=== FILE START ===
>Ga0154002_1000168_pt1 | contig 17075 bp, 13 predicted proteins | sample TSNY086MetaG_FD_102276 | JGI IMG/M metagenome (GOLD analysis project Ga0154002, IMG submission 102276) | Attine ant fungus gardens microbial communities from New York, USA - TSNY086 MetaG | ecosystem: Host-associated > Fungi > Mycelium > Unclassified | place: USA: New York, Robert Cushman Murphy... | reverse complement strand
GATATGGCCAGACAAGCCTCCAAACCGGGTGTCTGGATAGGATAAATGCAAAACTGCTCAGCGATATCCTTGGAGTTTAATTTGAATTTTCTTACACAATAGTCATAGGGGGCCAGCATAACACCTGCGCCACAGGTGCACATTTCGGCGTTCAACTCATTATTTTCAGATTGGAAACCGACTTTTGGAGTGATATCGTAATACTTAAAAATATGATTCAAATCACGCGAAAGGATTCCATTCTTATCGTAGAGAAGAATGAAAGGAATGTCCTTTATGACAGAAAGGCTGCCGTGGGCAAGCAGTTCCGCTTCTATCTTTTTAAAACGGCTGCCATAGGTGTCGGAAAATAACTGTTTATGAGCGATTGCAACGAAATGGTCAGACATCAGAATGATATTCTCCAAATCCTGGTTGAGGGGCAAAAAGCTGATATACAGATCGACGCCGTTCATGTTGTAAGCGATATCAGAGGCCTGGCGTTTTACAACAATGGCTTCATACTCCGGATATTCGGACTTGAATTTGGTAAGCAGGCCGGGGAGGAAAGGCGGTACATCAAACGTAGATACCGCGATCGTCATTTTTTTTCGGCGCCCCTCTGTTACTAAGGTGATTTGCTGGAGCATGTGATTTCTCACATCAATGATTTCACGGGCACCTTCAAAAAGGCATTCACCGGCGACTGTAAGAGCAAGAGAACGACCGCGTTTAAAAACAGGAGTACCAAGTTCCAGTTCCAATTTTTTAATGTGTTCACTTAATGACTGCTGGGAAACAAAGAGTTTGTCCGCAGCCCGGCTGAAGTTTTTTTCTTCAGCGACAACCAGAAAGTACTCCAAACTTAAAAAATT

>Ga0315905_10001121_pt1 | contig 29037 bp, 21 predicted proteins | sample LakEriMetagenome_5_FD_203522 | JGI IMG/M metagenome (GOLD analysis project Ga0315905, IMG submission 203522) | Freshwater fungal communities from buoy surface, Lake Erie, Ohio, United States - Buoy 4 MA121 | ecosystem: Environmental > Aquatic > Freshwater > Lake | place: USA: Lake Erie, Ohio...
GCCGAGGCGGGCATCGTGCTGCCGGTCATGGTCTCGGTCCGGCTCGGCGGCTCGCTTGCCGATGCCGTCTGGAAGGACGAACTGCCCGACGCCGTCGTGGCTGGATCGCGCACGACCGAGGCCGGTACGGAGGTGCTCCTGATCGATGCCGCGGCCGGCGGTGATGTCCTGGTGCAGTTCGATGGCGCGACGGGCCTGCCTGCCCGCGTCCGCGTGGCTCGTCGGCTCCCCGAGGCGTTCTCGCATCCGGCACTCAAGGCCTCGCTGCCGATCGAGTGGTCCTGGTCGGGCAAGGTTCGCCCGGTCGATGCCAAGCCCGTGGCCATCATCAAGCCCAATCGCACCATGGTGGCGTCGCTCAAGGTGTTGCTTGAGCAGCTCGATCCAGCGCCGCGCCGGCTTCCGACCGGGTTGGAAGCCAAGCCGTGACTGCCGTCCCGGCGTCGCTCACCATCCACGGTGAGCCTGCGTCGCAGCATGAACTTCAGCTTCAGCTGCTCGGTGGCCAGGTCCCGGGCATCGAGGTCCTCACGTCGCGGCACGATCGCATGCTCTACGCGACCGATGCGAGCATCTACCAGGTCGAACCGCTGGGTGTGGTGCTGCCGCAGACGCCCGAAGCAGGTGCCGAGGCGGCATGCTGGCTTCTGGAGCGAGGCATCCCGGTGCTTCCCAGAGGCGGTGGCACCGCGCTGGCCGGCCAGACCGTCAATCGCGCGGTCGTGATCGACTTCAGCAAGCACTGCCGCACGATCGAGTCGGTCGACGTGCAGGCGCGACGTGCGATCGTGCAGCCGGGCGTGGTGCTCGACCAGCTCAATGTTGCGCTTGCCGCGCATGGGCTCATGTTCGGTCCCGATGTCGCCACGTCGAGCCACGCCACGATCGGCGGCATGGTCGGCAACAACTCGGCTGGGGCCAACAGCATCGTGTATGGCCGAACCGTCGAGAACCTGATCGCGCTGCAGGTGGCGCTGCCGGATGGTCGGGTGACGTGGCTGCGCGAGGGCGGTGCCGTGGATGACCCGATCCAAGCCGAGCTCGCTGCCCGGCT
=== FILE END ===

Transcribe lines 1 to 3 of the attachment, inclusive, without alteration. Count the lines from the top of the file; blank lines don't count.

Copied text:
>Ga0154002_1000168_pt1 | contig 17075 bp, 13 predicted proteins | sample TSNY086MetaG_FD_102276 | JGI IMG/M metagenome (GOLD analysis project Ga0154002, IMG submission 102276) | Attine ant fungus gardens microbial communities from New York, USA - TSNY086 MetaG | ecosystem: Host-associated > Fungi > Mycelium > Unclassified | place: USA: New York, Robert Cushman Murphy... | reverse complement strand
GATATGGCCAGACAAGCCTCCAAACCGGGTGTCTGGATAGGATAAATGCAAAACTGCTCAGCGATATCCTTGGAGTTTAATTTGAATTTTCTTACACAATAGTCATAGGGGGCCAGCATAACACCTGCGCCACAGGTGCACATTTCGGCGTTCAACTCATTATTTTCAGATTGGAAACCGACTTTTGGAGTGATATCGTAATACTTAAAAATATGATTCAAATCACGCGAAAGGATTCCATTCTTATCGTAGAGAAGAATGAAAGGAATGTCCTTTATGACAGAAAGGCTGCCGTGGGCAAGCAGTTCCGCTTCTATCTTTTTAAAACGGCTGCCATAGGTGTCGGAAAATAACTGTTTATGAGCGATTGCAACGAAATGGTCAGACATCAGAATGATATTCTCCAAATCCTGGTTGAGGGGCAAAAAGCTGATATACAGATCGACGCCGTTCATGTTGTAAGCGATATCAGAGGCCTGGCGTTTTACAACAATGGCTTCATACTCCGGATATTCGGACTTGAATTTGGTAAGCAGGCCGGGGAGGAAAGGCGGTACATCAAACGTAGATACCGCGATCGTCATTTTTTTTCGGCGCCCCTCTGTTACTAAGGTGATTTGCTGGAGCATGTGATTTCTCACATCAATGATTTCACGGGCACCTTCAAAAAGGCATTCACCGGCGACTGTAAGAGCAAGAGAACGACCGCGTTTAAAAACAGGAGTACCAAGTTCCAGTTCCAATTTTTTAATGTGTTCACTTAATGACTGCTGGGAAACAAAGAGTTTGTCCGCAGCCCGGCTGAAGTTTTTTTCTTCAGCGACAACCAGAAAGTACTCCAAACTTAAAAAATT

>Ga0315905_10001121_pt1 | contig 29037 bp, 21 predicted proteins | sample LakEriMetagenome_5_FD_203522 | JGI IMG/M metagenome (GOLD analysis project Ga0315905, IMG submission 203522) | Freshwater fungal communities from buoy surface, Lake Erie, Ohio, United States - Buoy 4 MA121 | ecosystem: Environmental > Aquatic > Freshwater > Lake | place: USA: Lake Erie, Ohio...